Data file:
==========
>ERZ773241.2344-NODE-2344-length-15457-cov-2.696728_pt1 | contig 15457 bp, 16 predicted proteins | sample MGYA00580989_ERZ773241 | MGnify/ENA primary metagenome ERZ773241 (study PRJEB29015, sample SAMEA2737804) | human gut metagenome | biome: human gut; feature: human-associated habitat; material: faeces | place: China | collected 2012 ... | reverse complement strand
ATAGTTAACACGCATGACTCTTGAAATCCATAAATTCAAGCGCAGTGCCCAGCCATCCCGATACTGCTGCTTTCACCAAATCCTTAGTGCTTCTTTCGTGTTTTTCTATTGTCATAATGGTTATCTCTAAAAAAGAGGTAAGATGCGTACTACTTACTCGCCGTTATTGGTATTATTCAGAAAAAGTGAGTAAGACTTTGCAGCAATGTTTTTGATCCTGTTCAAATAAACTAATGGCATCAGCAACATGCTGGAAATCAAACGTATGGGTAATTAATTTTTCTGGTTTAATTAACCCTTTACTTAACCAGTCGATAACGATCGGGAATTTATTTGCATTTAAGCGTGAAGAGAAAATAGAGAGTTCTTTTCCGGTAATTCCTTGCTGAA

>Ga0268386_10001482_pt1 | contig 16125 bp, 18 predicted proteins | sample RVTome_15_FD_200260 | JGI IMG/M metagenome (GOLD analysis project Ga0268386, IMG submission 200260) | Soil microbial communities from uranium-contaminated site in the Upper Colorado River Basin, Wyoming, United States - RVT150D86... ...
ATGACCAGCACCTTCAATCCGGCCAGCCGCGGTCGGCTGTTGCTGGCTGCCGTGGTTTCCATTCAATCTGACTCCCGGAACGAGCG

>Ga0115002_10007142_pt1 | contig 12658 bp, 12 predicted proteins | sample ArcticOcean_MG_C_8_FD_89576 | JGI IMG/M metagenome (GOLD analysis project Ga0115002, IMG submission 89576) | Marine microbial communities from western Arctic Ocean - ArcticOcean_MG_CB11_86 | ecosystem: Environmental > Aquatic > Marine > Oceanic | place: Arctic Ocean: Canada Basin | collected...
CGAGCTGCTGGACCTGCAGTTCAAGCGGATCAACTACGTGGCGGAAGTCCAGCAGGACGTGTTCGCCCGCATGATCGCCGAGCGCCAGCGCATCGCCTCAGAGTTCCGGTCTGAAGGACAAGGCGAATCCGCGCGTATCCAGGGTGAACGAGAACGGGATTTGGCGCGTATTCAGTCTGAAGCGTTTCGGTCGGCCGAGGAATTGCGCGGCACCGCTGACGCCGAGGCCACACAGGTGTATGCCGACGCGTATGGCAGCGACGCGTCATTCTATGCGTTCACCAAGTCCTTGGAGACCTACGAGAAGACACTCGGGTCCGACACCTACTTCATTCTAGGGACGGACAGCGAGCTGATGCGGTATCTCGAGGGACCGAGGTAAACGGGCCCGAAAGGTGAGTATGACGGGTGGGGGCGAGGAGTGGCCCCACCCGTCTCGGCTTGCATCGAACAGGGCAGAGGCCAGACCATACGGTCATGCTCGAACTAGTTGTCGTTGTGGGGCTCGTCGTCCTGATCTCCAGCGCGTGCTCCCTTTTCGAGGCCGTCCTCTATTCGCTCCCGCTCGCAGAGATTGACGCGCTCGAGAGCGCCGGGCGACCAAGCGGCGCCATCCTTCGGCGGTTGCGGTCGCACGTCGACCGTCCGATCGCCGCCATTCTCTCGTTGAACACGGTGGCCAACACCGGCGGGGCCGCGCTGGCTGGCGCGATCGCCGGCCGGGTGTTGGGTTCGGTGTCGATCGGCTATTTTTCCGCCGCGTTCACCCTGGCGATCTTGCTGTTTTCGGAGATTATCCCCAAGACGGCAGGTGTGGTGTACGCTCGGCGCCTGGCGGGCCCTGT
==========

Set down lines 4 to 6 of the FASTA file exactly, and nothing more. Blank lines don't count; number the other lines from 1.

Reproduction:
ATGACCAGCACCTTCAATCCGGCCAGCCGCGGTCGGCTGTTGCTGGCTGCCGTGGTTTCCATTCAATCTGACTCCCGGAACGAGCG

>Ga0115002_10007142_pt1 | contig 12658 bp, 12 predicted proteins | sample ArcticOcean_MG_C_8_FD_89576 | JGI IMG/M metagenome (GOLD analysis project Ga0115002, IMG submission 89576) | Marine microbial communities from western Arctic Ocean - ArcticOcean_MG_CB11_86 | ecosystem: Environmental > Aquatic > Marine > Oceanic | place: Arctic Ocean: Canada Basin | collected...
CGAGCTGCTGGACCTGCAGTTCAAGCGGATCAACTACGTGGCGGAAGTCCAGCAGGACGTGTTCGCCCGCATGATCGCCGAGCGCCAGCGCATCGCCTCAGAGTTCCGGTCTGAAGGACAAGGCGAATCCGCGCGTATCCAGGGTGAACGAGAACGGGATTTGGCGCGTATTCAGTCTGAAGCGTTTCGGTCGGCCGAGGAATTGCGCGGCACCGCTGACGCCGAGGCCACACAGGTGTATGCCGACGCGTATGGCAGCGACGCGTCATTCTATGCGTTCACCAAGTCCTTGGAGACCTACGAGAAGACACTCGGGTCCGACACCTACTTCATTCTAGGGACGGACAGCGAGCTGATGCGGTATCTCGAGGGACCGAGGTAAACGGGCCCGAAAGGTGAGTATGACGGGTGGGGGCGAGGAGTGGCCCCACCCGTCTCGGCTTGCATCGAACAGGGCAGAGGCCAGACCATACGGTCATGCTCGAACTAGTTGTCGTTGTGGGGCTCGTCGTCCTGATCTCCAGCGCGTGCTCCCTTTTCGAGGCCGTCCTCTATTCGCTCCCGCTCGCAGAGATTGACGCGCTCGAGAGCGCCGGGCGACCAAGCGGCGCCATCCTTCGGCGGTTGCGGTCGCACGTCGACCGTCCGATCGCCGCCATTCTCTCGTTGAACACGGTGGCCAACACCGGCGGGGCCGCGCTGGCTGGCGCGATCGCCGGCCGGGTGTTGGGTTCGGTGTCGATCGGCTATTTTTCCGCCGCGTTCACCCTGGCGATCTTGCTGTTTTCGGAGATTATCCCCAAGACGGCAGGTGTGGTGTACGCTCGGCGCCTGGCGGGCCCTGT